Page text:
Higher and Hierarchy

I recently became aware of a consulting company that compels its clients to begin strategic business planning with a sales and marketing review. That’s the rough equivalent of compelling architects and contractors to build skyscrapers from their lightning rods down. And it invites five perennially perplexing questions, as intriguing as they are troubling and, as yet, unanswered:

  1. Why do so many organizations create the position, VP of Sales and Marketing?
  2. Why is the VP of Sales and Marketing typically a sales person?
  3. Is the chief responsibility of the VP of Sales and Marketing sales or marketing?
  4. Why do we persist in giving one person two sets of responsibilities?
  5. Why do the people we saddle with those two sets of responsibilities always seem to struggle with both?

The answers are in the Strategic Hierarchy — or the lack thereof.

The relationship between sales and marketing is perennially misunderstood and consistently misaligned. That’s because the Strategic Hierarchy is equally misunderstood and misaligned. And it’s a wasteful shame because it should be this easy:

  1. The organization strategy is the organization’s reason for being. It’s the dream. “We recognize that, and we can capitalize by creating this.” It’s the why.
  2. The marketing strategy marketing program is the plan by which this does that. It’s the what. It’s the creation of the (realization of) the need.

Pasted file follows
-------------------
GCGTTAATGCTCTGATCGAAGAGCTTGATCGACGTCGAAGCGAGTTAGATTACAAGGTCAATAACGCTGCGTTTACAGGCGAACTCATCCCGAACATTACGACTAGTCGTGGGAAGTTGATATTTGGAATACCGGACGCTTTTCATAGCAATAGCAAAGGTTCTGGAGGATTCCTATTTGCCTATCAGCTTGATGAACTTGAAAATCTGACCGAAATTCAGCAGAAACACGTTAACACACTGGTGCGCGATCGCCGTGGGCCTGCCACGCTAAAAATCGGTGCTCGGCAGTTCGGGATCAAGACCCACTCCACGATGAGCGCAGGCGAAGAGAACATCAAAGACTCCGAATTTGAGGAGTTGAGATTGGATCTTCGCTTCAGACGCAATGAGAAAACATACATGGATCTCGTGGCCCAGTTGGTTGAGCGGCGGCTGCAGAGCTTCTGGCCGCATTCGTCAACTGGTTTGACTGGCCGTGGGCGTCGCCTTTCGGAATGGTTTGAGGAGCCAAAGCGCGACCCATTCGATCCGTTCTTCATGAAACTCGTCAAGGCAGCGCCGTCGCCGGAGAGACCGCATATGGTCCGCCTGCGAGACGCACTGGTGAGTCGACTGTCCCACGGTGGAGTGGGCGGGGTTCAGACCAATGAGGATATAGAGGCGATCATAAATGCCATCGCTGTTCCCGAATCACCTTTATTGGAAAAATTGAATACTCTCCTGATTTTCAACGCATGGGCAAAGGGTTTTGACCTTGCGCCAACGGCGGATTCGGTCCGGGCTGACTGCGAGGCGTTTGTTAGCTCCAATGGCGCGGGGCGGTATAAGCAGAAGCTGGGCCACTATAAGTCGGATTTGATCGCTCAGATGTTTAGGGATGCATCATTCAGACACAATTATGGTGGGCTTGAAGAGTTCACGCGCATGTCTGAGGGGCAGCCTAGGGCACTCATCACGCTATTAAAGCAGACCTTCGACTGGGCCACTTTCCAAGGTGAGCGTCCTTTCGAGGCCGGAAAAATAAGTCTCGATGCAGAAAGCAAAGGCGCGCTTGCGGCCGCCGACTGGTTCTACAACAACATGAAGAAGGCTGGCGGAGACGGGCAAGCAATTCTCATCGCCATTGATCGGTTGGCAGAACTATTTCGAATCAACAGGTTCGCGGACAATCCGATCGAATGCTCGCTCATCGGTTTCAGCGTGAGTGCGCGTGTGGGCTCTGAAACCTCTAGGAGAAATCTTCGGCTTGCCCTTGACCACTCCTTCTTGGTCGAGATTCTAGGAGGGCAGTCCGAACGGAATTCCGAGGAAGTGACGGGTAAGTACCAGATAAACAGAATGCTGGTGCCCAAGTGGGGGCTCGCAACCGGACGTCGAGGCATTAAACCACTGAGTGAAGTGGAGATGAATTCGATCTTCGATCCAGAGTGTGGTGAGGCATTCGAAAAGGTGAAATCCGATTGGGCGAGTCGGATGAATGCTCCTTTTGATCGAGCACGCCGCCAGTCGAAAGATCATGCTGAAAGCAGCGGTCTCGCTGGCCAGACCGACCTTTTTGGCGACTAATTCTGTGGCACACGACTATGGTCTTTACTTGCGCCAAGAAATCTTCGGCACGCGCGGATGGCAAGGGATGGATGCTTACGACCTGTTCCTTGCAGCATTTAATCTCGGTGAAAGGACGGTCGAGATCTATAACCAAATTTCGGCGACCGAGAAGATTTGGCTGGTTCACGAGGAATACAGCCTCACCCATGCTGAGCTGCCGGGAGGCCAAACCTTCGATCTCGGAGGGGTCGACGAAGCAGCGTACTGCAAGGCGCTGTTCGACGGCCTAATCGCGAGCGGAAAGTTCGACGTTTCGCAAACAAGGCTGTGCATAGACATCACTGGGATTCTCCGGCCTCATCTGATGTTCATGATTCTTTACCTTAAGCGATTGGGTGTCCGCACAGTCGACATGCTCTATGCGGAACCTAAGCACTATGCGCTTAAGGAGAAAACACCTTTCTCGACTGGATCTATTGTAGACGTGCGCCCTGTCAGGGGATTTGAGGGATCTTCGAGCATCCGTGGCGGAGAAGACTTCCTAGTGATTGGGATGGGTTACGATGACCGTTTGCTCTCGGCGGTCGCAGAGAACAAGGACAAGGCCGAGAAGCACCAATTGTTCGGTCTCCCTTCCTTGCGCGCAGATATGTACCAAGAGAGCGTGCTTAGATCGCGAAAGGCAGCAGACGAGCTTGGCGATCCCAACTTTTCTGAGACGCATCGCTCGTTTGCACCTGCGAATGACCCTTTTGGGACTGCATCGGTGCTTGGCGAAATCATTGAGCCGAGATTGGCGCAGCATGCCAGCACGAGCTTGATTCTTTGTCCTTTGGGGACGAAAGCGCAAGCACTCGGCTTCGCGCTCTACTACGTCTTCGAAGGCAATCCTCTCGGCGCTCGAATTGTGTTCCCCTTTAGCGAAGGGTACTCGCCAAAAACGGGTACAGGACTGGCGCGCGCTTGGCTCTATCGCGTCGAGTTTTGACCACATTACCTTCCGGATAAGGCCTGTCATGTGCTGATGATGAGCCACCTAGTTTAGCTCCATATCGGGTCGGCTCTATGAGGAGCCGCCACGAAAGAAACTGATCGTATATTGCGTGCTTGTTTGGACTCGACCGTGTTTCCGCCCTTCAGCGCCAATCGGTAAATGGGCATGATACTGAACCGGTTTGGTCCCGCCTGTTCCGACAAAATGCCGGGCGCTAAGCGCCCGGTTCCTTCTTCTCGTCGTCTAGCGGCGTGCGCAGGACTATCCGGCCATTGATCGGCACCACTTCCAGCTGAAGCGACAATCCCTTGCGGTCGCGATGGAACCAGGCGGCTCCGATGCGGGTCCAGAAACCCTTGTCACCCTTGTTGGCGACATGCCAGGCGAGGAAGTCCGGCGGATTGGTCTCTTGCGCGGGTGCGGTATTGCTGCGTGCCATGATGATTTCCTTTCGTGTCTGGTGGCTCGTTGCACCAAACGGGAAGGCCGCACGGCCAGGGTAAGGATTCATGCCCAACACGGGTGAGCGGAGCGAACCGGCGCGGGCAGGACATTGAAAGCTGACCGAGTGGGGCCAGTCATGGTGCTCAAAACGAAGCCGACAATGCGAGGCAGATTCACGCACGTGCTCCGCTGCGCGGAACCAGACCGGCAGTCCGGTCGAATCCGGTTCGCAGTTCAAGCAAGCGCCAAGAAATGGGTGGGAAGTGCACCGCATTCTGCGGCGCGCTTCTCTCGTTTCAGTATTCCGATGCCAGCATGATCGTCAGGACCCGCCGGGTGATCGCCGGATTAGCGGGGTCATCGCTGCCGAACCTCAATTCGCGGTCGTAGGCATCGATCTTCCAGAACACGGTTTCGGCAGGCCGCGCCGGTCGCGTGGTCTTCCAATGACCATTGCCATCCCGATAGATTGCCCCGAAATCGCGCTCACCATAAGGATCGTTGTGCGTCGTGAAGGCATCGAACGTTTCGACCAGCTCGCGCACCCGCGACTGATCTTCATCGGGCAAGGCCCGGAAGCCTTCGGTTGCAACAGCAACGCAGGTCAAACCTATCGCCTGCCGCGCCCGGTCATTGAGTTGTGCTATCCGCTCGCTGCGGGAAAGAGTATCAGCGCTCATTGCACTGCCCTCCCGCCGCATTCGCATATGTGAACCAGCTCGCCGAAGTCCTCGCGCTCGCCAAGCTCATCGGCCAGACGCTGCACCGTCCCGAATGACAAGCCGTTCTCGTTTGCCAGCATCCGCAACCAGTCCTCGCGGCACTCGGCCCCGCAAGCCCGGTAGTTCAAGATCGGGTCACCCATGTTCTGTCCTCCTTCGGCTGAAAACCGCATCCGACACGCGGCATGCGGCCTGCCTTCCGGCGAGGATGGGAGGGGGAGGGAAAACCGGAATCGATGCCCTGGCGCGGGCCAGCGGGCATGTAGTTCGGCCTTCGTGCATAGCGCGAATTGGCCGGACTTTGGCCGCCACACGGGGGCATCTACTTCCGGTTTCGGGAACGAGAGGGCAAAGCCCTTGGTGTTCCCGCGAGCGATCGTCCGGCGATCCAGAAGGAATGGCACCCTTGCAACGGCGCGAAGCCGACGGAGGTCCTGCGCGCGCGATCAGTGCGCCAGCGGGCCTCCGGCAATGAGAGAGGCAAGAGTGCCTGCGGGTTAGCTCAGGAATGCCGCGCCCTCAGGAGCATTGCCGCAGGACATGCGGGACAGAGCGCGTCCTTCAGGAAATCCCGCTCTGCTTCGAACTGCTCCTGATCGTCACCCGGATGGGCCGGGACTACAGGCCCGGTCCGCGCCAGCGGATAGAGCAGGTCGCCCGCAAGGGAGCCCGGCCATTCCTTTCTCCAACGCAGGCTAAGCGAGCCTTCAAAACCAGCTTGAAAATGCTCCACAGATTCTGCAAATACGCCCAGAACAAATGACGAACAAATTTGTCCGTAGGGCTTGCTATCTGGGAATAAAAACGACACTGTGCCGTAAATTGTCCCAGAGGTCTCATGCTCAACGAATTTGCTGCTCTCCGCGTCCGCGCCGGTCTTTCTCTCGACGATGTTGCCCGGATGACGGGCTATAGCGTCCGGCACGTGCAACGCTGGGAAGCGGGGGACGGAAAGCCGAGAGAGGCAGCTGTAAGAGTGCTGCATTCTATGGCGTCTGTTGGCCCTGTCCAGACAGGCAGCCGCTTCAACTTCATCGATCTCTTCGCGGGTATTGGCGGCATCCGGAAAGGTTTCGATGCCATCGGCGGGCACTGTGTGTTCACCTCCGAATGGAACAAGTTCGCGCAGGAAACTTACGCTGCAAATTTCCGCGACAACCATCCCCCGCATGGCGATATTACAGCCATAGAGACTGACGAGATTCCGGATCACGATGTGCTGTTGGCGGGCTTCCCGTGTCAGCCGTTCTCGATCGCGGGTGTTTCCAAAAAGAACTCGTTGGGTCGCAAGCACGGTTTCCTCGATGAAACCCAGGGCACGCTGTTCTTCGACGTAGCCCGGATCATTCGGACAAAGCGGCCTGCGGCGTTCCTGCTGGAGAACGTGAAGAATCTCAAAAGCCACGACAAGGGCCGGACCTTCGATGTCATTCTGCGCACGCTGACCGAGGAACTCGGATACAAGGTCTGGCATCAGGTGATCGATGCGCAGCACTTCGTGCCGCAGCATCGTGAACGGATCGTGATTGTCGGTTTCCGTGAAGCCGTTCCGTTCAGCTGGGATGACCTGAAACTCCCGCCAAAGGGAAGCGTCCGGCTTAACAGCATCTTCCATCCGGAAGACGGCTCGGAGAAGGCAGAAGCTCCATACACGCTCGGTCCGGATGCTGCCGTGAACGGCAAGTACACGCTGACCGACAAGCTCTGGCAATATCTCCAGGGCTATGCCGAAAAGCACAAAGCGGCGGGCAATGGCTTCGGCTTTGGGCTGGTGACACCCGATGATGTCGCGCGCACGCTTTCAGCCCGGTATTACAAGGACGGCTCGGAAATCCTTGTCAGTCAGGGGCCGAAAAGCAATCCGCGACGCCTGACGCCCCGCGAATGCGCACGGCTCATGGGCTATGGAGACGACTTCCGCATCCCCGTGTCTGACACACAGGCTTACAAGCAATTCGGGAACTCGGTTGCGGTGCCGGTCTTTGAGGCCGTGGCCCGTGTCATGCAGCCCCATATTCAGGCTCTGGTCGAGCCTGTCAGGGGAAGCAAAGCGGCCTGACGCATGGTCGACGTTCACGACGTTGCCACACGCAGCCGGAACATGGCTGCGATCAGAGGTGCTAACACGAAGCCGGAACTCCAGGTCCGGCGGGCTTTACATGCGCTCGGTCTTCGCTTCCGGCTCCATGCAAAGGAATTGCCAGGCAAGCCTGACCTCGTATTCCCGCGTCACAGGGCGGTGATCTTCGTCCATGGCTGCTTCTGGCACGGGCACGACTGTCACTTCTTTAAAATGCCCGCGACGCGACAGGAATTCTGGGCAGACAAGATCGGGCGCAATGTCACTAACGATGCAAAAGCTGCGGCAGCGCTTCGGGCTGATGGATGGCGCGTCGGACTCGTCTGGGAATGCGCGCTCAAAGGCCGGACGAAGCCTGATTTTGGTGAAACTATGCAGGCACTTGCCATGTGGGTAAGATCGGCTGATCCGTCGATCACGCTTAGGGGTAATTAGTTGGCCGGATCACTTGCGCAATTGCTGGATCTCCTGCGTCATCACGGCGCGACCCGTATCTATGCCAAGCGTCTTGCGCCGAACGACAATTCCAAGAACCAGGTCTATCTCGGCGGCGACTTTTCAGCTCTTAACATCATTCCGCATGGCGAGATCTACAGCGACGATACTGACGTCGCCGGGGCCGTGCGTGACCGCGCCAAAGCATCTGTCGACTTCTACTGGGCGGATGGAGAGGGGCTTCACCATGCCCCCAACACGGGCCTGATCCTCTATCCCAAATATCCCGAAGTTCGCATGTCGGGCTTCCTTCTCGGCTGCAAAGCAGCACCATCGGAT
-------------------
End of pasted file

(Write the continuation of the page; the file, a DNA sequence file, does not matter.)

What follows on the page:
3. The sales strategy is the plan by which the fulfillment of the need is delivered. It’s the how. (Remember: Marketing is not a sales-support function. Sales is a marketing-fulfillment function.)
  4. Prospect qualification is the point at which prospects’ needs align with their desire to buy.
  5. Conversion is the point at which qualified prospects become become customers.

Even if most companies get steps 1 through 3 right (many don’t), dysfunction sets in between steps 4 and 5, after which business-generating activities come unglued because the gap between strategic marketing and feet-on-the-street sales is never bridged. Confusion reigns. Finger-pointing begins. Circular firing squads are assembled. And lost opportunity multiplies.

With the Strategic Hierarchy established and employed — with the organization and its activities structured in accordance with it — the gap starts to close itself, one unmade mistake at a time. The organization doesn’t expect prospects to contact it because it don’t assume its outbound communications are irresistible. The organization doesn’t imagine marketing and sales are inbound activities. And it initiates contact with prospects because it realizes the odds of prospects initiating contact with it are against it.

With the Strategic Hierarchy in place, organizations also recognize the burdens they place on VPs of Sales and Marketing are unrealistic. It requires the position to serve two masters and master two disciplines. It lets sales drive marketing. It tries to establish momentum from the bottom up.

And it forces organizations to realize gravity can’t, after all, be defied.

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